Composer John Cage with D.T. Suzuki

American and British 1960s artists received the most attention but many influential artists were Japanese.  Although Johns and Rauchenburg will forever be my favorites as the ones who introduced me to this beautiful world of art, in my personal opinion, Japanese artists  are the most thoughtful, radical, and underestimated. In my next post, I’ll introduce you to these extraordinary people!

Watts, A. (1958). The Spirit of Zen. New York , NY: Grove Press

Westgeest, H. (1996). Zen in the Fifties. Zwolle: Waanders Printers

The London Theory

Yesterday, we went over the most prominent theory of Pop Art, the New York Theory. Today we’re looking at a lesser-known but equally likely theory, The London theory.

To help  Britain face its incredible debt after World War II and to stop the spread of Soviet Communism, the United States started the Marshall Plan. Long story short, the plan helped get the country back on its feet and brought American media and advertisements with it. Younger generations enjoyed American comics and magazines but the older generations found them degenerate and materialistic. It’s important for us to remember while those magazines look retro to us, they resembled new and exciting technology back in the day.

Pepsi Advertisement 1957

Many of these young people,like Eduardo Paolazzoi, grew up in poor families who couldn’t afford  material things so they assembled colleges of magazine imagery to communicate their desires. If American artists were rebelling against the “fine art establishment” (Abstract Expressionism), then the British were rebelling against an older generation’s more conservative ideals.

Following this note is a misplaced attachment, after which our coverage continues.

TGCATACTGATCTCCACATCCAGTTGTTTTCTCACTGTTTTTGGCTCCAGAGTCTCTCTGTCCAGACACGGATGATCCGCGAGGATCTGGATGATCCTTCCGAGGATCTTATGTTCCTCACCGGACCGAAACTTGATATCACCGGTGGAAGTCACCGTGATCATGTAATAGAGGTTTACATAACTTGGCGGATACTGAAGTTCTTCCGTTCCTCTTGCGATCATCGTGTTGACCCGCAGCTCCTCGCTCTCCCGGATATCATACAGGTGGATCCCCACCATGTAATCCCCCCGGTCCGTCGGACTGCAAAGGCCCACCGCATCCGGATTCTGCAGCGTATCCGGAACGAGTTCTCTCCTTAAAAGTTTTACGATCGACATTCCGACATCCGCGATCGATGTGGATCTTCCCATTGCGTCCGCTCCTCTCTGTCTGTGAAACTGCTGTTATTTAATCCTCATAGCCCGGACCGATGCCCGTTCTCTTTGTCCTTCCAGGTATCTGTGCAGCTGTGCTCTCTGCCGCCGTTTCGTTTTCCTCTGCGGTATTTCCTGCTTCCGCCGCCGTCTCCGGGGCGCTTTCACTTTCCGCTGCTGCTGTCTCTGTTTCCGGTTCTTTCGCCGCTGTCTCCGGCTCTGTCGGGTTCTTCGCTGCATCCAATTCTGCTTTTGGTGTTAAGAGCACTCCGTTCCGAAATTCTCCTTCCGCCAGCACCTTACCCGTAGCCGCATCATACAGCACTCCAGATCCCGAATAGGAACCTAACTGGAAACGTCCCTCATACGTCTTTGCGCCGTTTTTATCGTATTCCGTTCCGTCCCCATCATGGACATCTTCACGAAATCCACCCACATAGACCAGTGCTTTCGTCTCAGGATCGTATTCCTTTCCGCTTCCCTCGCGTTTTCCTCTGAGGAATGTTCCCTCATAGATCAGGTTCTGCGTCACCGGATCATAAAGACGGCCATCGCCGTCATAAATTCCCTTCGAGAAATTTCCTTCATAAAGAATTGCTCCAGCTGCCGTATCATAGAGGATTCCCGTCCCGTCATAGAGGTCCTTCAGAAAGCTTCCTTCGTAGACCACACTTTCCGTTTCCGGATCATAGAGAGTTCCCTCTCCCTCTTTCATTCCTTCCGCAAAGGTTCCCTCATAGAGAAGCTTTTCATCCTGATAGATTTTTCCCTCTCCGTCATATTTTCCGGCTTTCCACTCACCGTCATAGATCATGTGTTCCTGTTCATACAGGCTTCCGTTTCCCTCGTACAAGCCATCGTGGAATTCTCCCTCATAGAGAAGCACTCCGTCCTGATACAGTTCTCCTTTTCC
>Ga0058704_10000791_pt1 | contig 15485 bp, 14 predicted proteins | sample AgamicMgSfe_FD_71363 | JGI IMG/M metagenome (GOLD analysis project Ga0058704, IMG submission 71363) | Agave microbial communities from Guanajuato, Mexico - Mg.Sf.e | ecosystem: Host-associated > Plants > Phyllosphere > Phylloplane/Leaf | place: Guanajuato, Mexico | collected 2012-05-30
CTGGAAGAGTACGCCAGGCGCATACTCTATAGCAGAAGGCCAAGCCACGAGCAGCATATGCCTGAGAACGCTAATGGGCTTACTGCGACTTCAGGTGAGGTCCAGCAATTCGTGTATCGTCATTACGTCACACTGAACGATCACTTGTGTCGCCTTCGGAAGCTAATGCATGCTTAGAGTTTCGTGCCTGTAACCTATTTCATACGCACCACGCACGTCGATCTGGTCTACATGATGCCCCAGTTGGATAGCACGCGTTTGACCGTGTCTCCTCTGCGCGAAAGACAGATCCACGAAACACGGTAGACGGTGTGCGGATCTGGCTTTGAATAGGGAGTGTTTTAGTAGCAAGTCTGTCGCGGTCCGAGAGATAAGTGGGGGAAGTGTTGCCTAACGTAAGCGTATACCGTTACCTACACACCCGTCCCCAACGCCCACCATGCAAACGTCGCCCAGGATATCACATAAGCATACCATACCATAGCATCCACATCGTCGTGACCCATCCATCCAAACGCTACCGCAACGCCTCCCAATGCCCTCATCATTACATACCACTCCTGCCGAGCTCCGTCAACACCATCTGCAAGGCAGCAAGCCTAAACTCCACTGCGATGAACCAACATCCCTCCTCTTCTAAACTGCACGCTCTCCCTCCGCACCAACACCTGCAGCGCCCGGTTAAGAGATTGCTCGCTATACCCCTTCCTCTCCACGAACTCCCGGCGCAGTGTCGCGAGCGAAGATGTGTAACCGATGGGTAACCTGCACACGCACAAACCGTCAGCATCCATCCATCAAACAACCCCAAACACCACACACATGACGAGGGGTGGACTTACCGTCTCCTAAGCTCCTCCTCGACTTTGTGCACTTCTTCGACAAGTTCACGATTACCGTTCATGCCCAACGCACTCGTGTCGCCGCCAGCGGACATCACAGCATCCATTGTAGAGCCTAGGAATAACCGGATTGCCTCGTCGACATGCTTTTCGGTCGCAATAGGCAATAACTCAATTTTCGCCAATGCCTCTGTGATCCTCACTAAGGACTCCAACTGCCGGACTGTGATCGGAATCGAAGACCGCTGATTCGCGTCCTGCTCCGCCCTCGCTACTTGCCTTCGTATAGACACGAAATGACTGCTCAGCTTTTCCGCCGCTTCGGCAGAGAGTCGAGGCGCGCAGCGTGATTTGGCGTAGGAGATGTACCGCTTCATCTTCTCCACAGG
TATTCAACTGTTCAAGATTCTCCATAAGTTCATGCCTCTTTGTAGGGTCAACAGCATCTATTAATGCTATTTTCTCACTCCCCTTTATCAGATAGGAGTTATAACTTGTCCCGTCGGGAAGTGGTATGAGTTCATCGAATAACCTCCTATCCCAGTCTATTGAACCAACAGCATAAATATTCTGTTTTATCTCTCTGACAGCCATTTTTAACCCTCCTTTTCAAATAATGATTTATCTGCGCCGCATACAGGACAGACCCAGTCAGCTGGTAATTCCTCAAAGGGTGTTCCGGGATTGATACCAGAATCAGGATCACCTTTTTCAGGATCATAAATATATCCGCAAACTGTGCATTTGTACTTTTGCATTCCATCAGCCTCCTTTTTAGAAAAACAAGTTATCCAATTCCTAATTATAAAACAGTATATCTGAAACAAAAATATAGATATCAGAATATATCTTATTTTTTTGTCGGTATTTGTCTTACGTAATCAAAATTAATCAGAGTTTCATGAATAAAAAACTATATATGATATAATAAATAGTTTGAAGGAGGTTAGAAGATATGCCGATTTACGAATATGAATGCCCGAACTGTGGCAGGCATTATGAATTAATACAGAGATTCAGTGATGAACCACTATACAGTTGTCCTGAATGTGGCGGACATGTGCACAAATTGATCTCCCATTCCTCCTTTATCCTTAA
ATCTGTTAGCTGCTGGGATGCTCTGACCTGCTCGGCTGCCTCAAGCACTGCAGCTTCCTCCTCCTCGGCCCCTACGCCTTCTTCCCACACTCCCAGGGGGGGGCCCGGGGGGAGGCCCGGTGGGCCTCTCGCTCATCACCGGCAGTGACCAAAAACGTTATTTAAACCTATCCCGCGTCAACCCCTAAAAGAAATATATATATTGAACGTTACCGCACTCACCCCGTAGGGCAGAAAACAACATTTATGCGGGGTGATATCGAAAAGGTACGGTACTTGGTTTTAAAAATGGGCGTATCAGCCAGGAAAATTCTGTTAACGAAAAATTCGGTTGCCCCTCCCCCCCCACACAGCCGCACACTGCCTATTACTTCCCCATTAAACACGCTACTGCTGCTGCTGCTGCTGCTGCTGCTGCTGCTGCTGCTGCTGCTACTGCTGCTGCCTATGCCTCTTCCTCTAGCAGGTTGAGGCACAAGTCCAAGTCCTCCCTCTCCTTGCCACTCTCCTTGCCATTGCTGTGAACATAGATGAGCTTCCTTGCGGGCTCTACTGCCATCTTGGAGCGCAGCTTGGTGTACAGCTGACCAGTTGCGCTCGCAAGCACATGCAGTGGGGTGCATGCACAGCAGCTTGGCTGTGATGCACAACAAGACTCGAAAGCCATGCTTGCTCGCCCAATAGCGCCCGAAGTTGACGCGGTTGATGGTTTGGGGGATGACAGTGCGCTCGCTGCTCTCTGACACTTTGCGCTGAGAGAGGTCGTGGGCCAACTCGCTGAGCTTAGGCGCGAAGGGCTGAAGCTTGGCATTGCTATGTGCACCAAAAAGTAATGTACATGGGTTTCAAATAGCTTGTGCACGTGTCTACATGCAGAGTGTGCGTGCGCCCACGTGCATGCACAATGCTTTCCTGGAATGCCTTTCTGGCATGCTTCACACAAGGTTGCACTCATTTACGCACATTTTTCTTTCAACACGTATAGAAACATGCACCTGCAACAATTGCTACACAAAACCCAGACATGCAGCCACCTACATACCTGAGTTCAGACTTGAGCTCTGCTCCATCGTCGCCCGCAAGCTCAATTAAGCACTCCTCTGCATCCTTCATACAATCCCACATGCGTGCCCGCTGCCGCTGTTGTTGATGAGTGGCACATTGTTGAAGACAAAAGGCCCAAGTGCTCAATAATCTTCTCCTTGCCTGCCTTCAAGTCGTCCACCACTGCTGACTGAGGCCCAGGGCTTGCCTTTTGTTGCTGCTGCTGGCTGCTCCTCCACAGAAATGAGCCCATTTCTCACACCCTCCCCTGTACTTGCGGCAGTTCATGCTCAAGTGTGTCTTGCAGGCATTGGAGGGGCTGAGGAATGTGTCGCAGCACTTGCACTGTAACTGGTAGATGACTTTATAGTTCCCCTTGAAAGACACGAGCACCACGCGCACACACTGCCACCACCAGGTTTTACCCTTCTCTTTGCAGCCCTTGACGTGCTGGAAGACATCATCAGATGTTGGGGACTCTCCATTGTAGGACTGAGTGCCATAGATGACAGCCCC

Eduardo Paolozzi, I was a Rich Man’s Plaything 1947

One of the most notable figures of early British Pop Art is Richard Hamilton (who later became friends with Paul McCartney and designed album covers for the Beatles). He originally studied at the Royal Academy in London but he became frustrated with its emphasis on 19th century classical art and was expelled. He later joined the Slade School of Fine Art where he meant an artist named Nigel Henderson and joined The Independent Group (it had a lot of artists who became quite successful).

Richard Hamilton, Just What is it that Makes Today’s Homes So Different, So Appealing, 1956

They held their first exhibit in 1951 (four years before Johns and Rachenburg shook the art world) and continued to shock and intrigue audiences with modern and even scandalous images. That’s the condensed version of the beginnings of Pop Art in Britain. To think a world renowned art movement began with a bunch of rebellious college students cutting and pasting pictures from magazines…

Collins, B (2012) Pop Art. New York, NY: Phaidon Press Limited (I didn’t need many sources for this condensed history but if you are curious about Pop Art, I highly recommend this book)

The New York Theory